Hole-plugging ants let armies walk all over them 兵蟻以身填洞 讓同伴快速通過

Thu, Jun 07, 2007 - Page 17

When a rampaging column of 200,000 army ants hauling prey encounters a gaping pothole, volunteers bridge it with their bodies so that comrades can walk over them at full speed until the day's work is done, according to a new study.

And if the road-repairing ants — which can vary in size by a factor of five — are too small or too big for the job, others will keeping plugging away until a perfect match between insect and hole is found.

The study offers "rare quantitative evidence that extreme specialization" among a sturdy few with a lot of backbone can improve the performance of a majority, conclude Scott Powell and Nigel Franks, biologists at the University of Bristol.

The researchers observed the species Eciton burchellii — better known as army ants — in Panama, and then created a series of artificial, hole-ridden highways to see how the insects would adapt.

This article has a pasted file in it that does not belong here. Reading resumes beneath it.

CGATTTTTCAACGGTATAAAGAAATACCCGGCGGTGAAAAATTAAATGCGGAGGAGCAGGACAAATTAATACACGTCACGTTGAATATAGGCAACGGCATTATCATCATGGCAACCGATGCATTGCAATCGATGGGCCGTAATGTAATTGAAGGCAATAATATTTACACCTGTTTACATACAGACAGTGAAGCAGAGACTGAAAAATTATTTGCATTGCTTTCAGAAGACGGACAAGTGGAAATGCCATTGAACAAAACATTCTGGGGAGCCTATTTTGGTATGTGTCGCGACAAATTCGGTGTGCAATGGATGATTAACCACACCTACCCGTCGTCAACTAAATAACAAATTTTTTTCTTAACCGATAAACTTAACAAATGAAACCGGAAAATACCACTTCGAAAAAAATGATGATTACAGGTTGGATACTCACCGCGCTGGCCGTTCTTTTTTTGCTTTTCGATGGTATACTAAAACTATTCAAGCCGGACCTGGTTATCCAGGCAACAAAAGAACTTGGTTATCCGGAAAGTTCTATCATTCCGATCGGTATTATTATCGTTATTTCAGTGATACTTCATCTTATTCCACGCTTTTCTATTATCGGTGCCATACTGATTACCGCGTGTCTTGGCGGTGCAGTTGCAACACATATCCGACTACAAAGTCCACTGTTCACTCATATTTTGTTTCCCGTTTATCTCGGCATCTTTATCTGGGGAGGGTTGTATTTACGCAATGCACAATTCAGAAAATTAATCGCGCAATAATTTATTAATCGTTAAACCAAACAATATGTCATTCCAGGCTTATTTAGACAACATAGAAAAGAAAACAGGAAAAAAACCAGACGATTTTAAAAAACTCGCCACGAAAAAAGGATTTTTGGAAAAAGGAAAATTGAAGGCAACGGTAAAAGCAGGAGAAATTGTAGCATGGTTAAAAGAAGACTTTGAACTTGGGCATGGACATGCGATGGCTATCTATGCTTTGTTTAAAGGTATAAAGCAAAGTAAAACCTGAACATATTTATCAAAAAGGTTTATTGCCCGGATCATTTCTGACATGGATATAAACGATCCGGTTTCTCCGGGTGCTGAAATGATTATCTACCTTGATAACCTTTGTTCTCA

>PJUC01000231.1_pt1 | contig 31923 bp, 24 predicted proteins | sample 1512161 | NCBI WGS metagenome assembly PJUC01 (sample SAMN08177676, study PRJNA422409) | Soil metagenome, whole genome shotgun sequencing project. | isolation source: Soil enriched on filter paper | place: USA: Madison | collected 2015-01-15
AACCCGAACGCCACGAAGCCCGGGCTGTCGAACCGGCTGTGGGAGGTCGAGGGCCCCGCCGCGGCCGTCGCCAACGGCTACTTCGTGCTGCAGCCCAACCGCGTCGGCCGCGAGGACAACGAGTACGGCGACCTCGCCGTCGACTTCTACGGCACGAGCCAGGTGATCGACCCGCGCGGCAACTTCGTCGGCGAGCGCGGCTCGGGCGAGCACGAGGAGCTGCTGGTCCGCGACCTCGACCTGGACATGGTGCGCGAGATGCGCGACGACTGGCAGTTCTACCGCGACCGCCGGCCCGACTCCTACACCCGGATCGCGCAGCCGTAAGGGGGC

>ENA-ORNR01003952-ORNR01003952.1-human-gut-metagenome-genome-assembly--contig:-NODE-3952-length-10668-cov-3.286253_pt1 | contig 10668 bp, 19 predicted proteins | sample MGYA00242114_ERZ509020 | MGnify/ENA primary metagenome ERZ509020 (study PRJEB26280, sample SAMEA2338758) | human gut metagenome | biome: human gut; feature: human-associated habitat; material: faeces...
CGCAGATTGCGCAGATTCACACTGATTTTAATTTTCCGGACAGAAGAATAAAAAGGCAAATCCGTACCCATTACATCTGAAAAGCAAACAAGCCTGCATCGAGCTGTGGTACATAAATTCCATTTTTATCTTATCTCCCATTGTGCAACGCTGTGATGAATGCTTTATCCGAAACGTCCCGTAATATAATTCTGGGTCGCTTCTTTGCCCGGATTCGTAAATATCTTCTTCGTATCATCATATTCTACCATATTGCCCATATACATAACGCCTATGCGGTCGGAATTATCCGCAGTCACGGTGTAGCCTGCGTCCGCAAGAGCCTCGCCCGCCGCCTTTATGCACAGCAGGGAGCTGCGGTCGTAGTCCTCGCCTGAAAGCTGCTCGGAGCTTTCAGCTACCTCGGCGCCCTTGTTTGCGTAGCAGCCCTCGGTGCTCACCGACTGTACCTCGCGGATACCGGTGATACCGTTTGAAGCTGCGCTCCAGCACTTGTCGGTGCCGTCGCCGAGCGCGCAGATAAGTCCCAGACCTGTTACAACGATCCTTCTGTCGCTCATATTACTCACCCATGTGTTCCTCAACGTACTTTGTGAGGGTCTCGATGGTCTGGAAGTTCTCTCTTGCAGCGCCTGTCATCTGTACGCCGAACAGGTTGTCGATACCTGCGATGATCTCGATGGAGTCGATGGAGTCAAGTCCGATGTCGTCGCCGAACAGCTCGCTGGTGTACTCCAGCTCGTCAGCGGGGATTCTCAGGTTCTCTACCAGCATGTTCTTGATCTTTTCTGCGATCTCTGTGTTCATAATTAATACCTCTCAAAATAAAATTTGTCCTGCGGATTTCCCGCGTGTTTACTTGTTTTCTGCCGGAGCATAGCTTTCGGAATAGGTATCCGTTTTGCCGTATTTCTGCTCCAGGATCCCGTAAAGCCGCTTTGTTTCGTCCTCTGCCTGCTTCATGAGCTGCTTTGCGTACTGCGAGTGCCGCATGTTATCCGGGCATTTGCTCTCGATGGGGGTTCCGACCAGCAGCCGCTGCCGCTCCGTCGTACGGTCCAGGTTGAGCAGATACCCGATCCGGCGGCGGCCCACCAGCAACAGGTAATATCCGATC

They also measured gains in productivity, calculating that the self-sacrificing behavior of a few good ants "results in a clear net gain in daily prey intake for the colony."

If 7,500 worker ants in a typical "trail" — a foraging column which can be several meters wide — pitch in for hole-plugging duty, the foraging party can increase its daily intake of goodies by up to 26 percent, according the study, to be published in June in the British journal Animal Behavior.(AFP)




研究人員觀察巴拿馬的「Eciton burchellii」螞蟻(俗稱兵蟻),再修築一長串坑坑洞洞的人造路面,看螞蟻如何適應。

研究人員也統計了食物的增加量,推斷少數善良螞蟻的自我犧牲,「明顯增加了蟻群一日的補 食量」。